4 I/O in functional languages?

A program in a pure functional language is an expression that denotes the effect that the program should have on the outside world when the program is executed. The question we turn to now is: how are the basic effects specified and how are effects combined?

Suppose the outside world is a simple text terminal (see Figure 1). Then, the interesting effects are: outputting characters to the terminal screen, and inputting characters from the terminal keyboard. The behaviour of a program could be described by a sequence of the basic effects, so it is natural to use sequential compositions of effects to build programs with nontrivial behaviour. This is what is provided in the typical imperative languages.

Figure 1. A program and a user interacting via a text terminal.

As an example, consider a program that reads some numbers separated by white space, and outputs the sum of the numbers. In an imperative language, it would look something like this:

program = sumNumbers 0

sumNumbers acc =
  if end_of_input
  then putNumber acc
  else do n <- getNumber
          sumNumbers (acc+n)

getNumber = ...
putNumber = ...
We can identify the subprograms getNumber and putNumber as reusable components. By taking a step back and reflecting on what a program is, we can perhaps find ways of composing programs other than the sequential composition of effects. Having more versatile ways of composing programs is likely to give us more opportunities to construct reusable subprograms.

We choose to view programs as defining stream processors, that is, a program describes some kind of process that consumes an input stream and produces an output stream. This view goes back to Landin [Lan65]. We use the symbol shown in Figure 2 to denote a stream processor.

Figure 2. A stream processor.

A stream processor can be seen as a function on streams. A program that interacts with a text terminal could be seen as a function from a stream of characters to a stream of characters. When the program is run, the function is applied to the stream of characters received from the keyboard and the resulting stream of characters is output to the screen.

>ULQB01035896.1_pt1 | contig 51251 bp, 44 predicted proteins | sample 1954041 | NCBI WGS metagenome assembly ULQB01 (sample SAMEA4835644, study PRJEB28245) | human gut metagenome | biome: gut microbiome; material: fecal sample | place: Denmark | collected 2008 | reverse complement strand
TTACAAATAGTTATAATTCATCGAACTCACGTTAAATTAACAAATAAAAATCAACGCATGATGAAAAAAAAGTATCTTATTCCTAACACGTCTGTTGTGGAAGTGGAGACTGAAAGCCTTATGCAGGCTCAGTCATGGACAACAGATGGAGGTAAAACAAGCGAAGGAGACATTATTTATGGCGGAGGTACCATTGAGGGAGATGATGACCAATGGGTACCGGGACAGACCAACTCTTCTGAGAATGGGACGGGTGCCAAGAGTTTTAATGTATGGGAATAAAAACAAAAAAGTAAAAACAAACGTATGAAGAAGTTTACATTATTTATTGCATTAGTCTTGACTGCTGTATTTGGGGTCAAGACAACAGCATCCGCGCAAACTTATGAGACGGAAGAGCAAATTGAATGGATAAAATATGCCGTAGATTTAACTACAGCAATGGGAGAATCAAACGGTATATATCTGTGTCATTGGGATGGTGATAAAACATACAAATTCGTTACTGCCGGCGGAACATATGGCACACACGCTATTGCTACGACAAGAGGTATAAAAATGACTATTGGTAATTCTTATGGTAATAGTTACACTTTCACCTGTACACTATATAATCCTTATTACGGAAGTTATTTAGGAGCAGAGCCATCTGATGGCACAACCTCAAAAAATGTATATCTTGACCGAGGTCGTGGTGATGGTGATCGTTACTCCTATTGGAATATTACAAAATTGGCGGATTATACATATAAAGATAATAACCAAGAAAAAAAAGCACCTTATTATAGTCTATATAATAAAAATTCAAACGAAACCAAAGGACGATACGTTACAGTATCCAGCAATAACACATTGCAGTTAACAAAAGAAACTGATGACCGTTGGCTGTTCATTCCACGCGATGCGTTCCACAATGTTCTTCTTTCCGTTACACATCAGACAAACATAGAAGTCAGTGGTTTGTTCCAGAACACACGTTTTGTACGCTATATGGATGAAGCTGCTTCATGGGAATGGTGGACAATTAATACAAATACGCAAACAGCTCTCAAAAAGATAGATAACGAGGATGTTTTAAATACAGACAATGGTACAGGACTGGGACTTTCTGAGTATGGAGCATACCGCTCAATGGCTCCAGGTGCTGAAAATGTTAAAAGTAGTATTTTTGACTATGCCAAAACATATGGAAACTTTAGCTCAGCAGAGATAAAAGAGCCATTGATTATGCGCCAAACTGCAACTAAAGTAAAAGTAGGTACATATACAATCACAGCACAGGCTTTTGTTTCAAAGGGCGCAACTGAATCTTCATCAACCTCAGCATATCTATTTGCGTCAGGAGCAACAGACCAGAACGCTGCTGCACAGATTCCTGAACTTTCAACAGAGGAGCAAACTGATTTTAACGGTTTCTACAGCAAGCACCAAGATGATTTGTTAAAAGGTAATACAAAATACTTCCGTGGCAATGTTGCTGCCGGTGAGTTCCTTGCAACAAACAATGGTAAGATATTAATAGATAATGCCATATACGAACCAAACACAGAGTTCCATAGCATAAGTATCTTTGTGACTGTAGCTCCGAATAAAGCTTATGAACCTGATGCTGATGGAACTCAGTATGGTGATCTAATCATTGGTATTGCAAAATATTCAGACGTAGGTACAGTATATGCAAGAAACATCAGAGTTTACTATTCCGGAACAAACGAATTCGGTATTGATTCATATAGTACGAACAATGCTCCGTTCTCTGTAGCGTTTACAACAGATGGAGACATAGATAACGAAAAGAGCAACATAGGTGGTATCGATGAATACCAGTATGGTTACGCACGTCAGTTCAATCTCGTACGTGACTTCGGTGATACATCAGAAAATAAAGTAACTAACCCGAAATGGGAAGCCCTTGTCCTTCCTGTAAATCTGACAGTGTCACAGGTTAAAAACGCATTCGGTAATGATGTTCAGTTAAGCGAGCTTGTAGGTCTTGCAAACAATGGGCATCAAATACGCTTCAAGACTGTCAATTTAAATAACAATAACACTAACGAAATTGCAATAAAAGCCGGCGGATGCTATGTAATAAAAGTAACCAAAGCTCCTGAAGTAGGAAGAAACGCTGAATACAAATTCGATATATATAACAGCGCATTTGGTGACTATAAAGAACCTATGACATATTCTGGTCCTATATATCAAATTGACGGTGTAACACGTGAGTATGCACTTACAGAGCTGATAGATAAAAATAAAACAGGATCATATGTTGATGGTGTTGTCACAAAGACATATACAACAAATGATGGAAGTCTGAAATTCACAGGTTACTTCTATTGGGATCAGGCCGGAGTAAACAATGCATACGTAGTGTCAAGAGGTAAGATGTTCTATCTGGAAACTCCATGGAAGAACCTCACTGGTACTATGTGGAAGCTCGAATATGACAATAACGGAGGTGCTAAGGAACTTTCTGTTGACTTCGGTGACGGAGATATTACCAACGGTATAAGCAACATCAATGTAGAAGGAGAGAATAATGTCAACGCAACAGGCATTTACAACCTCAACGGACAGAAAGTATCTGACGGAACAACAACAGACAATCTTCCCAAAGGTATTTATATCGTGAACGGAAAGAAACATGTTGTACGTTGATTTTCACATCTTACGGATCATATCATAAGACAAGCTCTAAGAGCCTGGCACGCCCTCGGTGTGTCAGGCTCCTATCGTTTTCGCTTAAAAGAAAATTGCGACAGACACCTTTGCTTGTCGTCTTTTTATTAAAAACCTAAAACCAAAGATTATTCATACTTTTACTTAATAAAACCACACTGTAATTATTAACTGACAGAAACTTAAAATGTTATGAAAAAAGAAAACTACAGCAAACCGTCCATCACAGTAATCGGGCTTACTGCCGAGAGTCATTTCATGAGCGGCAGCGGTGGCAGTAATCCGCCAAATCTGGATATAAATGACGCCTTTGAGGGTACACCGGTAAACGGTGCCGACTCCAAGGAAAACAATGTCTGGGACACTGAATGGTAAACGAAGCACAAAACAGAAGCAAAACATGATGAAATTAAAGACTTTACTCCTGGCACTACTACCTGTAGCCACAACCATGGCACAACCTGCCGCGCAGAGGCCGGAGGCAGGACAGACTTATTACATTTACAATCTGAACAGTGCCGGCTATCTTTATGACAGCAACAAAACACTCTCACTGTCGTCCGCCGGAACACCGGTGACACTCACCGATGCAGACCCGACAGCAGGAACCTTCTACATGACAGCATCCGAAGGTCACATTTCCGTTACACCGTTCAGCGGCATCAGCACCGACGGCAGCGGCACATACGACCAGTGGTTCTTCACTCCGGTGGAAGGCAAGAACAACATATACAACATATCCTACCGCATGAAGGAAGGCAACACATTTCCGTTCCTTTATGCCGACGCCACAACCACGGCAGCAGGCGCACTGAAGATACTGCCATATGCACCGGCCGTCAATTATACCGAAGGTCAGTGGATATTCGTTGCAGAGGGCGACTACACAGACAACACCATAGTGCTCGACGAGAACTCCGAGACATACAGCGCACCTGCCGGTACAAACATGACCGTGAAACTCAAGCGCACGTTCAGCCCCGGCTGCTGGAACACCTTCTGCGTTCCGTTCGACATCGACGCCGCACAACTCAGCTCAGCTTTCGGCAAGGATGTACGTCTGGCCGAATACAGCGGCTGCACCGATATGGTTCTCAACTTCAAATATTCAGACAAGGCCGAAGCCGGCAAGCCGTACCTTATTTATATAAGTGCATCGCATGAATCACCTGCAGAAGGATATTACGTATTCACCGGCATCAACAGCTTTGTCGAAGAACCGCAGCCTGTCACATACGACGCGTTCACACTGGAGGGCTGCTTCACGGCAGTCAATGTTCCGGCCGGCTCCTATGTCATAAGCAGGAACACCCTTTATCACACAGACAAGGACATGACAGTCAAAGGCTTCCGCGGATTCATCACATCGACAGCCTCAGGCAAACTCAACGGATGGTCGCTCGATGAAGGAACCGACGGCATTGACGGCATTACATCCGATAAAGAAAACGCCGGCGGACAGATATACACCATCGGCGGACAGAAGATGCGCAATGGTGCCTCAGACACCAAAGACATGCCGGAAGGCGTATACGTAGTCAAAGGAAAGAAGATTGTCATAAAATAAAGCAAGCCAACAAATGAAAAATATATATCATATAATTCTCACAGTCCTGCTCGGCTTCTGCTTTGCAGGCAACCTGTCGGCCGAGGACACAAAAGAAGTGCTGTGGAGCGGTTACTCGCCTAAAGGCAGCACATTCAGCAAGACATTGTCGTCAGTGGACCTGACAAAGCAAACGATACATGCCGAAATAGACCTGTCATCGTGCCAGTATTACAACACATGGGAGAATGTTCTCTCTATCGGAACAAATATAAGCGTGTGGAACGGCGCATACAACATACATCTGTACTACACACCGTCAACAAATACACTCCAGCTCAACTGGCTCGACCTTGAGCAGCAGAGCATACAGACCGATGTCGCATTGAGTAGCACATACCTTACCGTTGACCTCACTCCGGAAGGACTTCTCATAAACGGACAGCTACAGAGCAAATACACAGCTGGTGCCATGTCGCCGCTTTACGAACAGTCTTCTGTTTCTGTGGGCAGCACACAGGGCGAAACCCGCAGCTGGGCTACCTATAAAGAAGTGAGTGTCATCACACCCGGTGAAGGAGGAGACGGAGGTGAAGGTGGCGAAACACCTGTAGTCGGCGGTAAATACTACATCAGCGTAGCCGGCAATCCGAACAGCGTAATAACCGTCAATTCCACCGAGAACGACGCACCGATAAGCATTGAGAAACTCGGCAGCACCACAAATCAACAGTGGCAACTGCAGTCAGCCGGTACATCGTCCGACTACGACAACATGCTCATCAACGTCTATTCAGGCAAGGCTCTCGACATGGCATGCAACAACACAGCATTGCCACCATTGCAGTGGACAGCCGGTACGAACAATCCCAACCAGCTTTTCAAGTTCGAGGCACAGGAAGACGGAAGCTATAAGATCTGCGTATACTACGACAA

In a lazy functional language, streams can be represented as ordinary lists. A program that interacts with a text terminal can thus be built using ordinary list functions. The typical lazy functional solution to the number-summing problem looks something like this:

program = show . sum . map read . words
The input stream is chopped into words, the words are converted to numbers, the numbers are summed and converted back into characters that can be output to the screen.

Let us compare this solution with the imperative one. In both solutions, subprograms for parsing and printing numbers are reusable. In the functional solution the number-summing function is reusable as well. And although we have used a standard function to sum a list of numbers, the above program can execute in constant space, since in a lazy language, computations are performed on demand. Likewise, input from the terminal is read on demand, allowing the computation of the sum to be interleaved with the reading and parsing of keyboard input. (If we tried to use the sum function in the imperative solution, we would first have to read all the numbers and store them in a list, and then call the sum function. The program would thus not run in constant space.)

In the functional solution, the program is no longer expressed as a composition of basic effects. Instead, we have built the program from a number of stream processors in a pipe line.

We have now seen two ways of describing stream processors: